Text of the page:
Debunking Lymphedema Risk Reduction Behaviors: Not So Fast

I would like to thank Dr. Judith Nudelman for writing this article on the importance of practicing appropriate risk reduction for individuals affected by, or at risk of developing lymphedema. Dr. Nudelman is an Associate Professor of Family Medicine, Clinical at Alpert Medical School, Brown University. She is also a Certified Lymphedema Therapist (CLT), and practices family medicine while also teaching at the medical school and serving on the board of licensure. She is a co-founder of  stepupspeakout ( This week I opened up a New England Journal of Medicine Journal Watch update and read: “Study Debunks Conventional Guidance in Lymphedema Prevention.” This is a newsletter from a prestigious medical journal, reporting on a study from a Harvard affiliated hospital. It came from a very trustworthy source, could this practice changing information be trusted? Well, I got the article and the editorial and I read every line, and found that the actual article didn’t prove that traumatizing an at risk arm with medical interventions was safe, and the editorial, unfortunately took a modest study and trumpeted that only two things cause lymphedema—obesity and infection—and taking blood pressures in the at risk arm should be the new normal. And then, the New England Journal took the editorial’s headline and dispersed it. So, if you don’t take the time to get the article, or don’t have access to it, you could be under the belief that new studies show that traumatizing an at risk arm is completely safe. But that would be wrong. On March 1, 2016 an article was published in the Journal of Clinical Oncology (1), from a group at Mass General who had followed over 600 women, taking perometry arm measurements at least 3 times, and they asked them if they’d had blood draws, injections, IV’s or blood pressure measurements in their at risk arm. Any woman who had flown on a plane and used compression was excluded from the study. The Mass General study measured women with perometry, a laser measurement that is very good at measuring the volume of an arm from the wrist up. They defined a significant change as a 10% increase. They were careful NOT to say that women developed lymphedema, as there is no universal definition of lymphedema, but rather limited their findings to  “increased swelling.” Most women avoided medical trauma to their arms: only 2.1% had an injection and 8.5% had a blood draw. The study concluded: “Although we cannot affirmatively state that risk-reduction practices have no effect on arm swelling, we hope to generate evidence that brings reasonable doubt to burdensome guidelines and encourage further investigation into non-precautionary behaviors and the risk of lymphedema. “ So, they didn’t find that in the small numbers of their patients who recalled having medical procedures in their arms or flew without compression that they had a large increase in swelling of the part of their arms they could measure. But they couldn’t definitively say it was safe. The limitations of the study were that only a small percentage of the women recalled that they were exposed to risk, that it was self-reported, and that the perometer can’t measure swelling in hands, breasts, trunks—the entire quadrant that is at risk in breast cancer. Also, volume measurement, used alone isn’t that sensitive for diagnosing lymphedema. Another study found that in 50 women, 5% measured a 10% increase but when they were clinically evaluated, an additional 31% had arm lymphedema and 8% had hand lymphedema. (4) In the same Journal of Clinical Oncology, the article was reviewed (2), and these reviewers came to the conclusion that only obesity and infection are risk factors for lymphedema—ignoring all of the other risk factors such as radiation, number of nodes removed, genetic predisposition, chemotherapy and aging and stated: “As for other preventative behaviors, patients should be informed that there are not enough data to justify recommending strict adherence to avoiding skin punctures, blood pressure measurements, or use of compressive garments for air travel.” This editorial looked at an older article for determining if women should wear compression for air travel (3). It’s not a great article. And even its author, who felt women shouldn’t wear garments on flights less than 4.5 hours, concluded: “this is not to say that there is no risk, or no women at risk, or that swelling never occurs.” So, where does this leave the person at risk for lymphedema and their healthcare providers? If their providers just read the one line synopsis, they might conclude that reputable journals have proved that no risk reduction behaviors are needed for lymphedema. And that puts women in a very difficult place, as they may ask not to have blood pressure measurements—especially the high pressure automatic cuffs—or IV’s, or blood draws in their at risk arm and be met with resistance. I asked Jane Armer, a noted researcher and head of the American Lymphedema Framework Project to review these articles, and she felt that as a clinician and researcher, they don’t change her recommendations. Avoid unnecessary trauma to an at risk arm. The most controversial issue is the use of compression garments while flying in a person who has not developed lymphedema. The consensus is that at risk women should be carefully evaluated and discuss this with a knowledgeable physician, and if they chose to wear compression on a flight, to have it well fitted and to compress the hand as well as the arm. Lymphedema is incurable. Why risk it? Even a low risk procedure will be 100% if it triggers lymphedema. The movement to debunk lymphedema risk reduction behaviors comes from a desire to unburden women. Yet having lymphedema is a tremendous burden. Risk reduction behaviors have not been debunked. But your healthcare provider might not have read the entire article, so you may have to advocate for yourself, or inform them.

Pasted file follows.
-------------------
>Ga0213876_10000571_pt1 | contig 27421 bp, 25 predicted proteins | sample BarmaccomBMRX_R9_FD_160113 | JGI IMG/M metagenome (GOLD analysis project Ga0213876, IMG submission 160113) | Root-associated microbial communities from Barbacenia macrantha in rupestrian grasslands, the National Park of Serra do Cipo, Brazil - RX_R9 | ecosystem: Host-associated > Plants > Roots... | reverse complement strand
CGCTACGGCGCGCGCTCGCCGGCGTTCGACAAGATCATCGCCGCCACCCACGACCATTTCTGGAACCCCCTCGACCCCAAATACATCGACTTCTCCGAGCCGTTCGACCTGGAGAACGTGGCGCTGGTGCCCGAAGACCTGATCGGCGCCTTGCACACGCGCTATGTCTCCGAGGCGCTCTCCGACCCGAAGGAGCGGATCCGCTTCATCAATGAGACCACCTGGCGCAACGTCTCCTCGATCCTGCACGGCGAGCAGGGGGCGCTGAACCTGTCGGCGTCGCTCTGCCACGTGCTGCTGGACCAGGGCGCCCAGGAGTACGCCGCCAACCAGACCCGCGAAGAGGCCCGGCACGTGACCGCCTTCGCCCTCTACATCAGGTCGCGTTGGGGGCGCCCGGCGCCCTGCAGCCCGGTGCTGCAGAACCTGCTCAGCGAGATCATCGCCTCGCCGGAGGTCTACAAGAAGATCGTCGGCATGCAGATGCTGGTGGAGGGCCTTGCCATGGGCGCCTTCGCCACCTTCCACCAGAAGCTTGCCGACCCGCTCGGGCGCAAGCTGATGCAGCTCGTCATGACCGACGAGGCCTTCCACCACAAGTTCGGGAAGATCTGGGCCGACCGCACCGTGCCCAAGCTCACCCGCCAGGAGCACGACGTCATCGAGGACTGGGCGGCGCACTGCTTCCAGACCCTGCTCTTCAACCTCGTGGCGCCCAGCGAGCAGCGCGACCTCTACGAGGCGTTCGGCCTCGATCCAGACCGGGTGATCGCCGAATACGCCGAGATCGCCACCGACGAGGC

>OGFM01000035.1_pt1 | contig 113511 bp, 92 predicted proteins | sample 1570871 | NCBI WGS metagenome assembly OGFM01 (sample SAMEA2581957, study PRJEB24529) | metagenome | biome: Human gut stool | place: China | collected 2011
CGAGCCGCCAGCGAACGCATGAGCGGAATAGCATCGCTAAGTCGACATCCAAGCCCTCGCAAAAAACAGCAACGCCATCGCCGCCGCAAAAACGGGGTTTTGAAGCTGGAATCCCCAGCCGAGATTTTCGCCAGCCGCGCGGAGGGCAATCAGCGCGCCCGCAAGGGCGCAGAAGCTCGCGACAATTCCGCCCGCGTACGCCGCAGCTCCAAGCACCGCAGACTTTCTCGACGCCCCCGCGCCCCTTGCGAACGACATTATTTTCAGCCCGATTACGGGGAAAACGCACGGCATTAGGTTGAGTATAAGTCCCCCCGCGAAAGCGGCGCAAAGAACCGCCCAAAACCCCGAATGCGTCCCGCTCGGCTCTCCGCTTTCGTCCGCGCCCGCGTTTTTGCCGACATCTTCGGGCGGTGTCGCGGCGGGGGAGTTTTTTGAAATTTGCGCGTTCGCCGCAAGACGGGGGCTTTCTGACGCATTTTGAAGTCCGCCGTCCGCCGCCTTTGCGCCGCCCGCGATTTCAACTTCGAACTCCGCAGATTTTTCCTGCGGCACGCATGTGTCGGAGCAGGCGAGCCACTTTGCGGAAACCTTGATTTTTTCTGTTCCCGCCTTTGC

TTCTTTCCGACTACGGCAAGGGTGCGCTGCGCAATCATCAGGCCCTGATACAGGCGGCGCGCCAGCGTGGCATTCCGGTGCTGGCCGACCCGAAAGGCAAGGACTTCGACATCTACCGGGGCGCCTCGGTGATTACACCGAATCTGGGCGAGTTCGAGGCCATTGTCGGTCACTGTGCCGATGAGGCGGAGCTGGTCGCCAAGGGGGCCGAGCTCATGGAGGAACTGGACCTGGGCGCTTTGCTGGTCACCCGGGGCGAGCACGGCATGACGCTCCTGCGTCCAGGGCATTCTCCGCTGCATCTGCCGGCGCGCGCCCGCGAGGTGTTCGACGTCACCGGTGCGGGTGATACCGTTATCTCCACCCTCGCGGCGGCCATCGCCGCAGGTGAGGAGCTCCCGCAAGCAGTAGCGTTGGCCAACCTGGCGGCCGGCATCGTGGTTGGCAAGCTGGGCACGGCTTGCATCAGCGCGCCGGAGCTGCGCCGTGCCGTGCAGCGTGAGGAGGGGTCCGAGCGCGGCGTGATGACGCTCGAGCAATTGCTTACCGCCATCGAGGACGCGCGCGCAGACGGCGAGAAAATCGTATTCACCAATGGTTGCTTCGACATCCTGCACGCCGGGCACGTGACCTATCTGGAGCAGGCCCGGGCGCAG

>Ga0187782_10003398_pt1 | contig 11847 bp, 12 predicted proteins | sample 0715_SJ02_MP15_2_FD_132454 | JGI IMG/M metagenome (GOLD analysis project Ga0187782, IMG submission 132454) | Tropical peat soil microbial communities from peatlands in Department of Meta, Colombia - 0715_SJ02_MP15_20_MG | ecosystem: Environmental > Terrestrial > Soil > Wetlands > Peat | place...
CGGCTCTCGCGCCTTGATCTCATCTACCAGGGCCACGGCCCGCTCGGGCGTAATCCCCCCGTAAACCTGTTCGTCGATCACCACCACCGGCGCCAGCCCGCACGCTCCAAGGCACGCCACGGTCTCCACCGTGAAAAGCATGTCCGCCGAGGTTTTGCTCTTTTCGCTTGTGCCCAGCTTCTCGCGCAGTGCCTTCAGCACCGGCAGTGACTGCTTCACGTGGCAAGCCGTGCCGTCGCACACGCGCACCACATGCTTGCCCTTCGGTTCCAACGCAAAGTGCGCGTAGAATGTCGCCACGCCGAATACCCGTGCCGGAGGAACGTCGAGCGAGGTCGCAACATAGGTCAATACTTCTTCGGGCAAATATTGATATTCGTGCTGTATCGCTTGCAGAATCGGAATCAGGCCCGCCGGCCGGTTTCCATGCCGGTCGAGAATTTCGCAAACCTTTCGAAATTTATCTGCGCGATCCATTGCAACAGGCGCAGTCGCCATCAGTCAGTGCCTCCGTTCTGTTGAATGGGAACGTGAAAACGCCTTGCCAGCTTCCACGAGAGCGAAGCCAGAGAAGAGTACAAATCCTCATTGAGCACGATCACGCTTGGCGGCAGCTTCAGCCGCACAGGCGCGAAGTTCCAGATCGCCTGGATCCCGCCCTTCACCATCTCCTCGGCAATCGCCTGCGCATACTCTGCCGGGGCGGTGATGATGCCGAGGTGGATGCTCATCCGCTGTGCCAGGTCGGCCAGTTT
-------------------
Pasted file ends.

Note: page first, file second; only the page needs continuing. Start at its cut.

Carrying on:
1. Ferguson CM, Swaroop MN, Horick N, et al: Impact of ipsilateral blood draws, injections, blood pressure measurements, and air travel on the risk of lymphedema for patients treated for breast cancer. J Clin Oncol March 1, 2016 34:691-698
  2. Ahn S, Port ER: Lymphedema Precautions: Time to Abandon Old Practices? J Clin Oncol March 1, 2016 34: 655-658
  3. Graham PH: Compression prophylaxis may increase the potential for flight-associated lymphoedema after breast cancer treatment. Breast 11: 66-71, 2002
  4. Jeffs E, Purushotham A, Springerplus, 2016 Jan ;5:21, The prevelance of lymphoedema in women who attended an information and exercise class to reduce the risk of breast cancer-related upper limb lymphoedema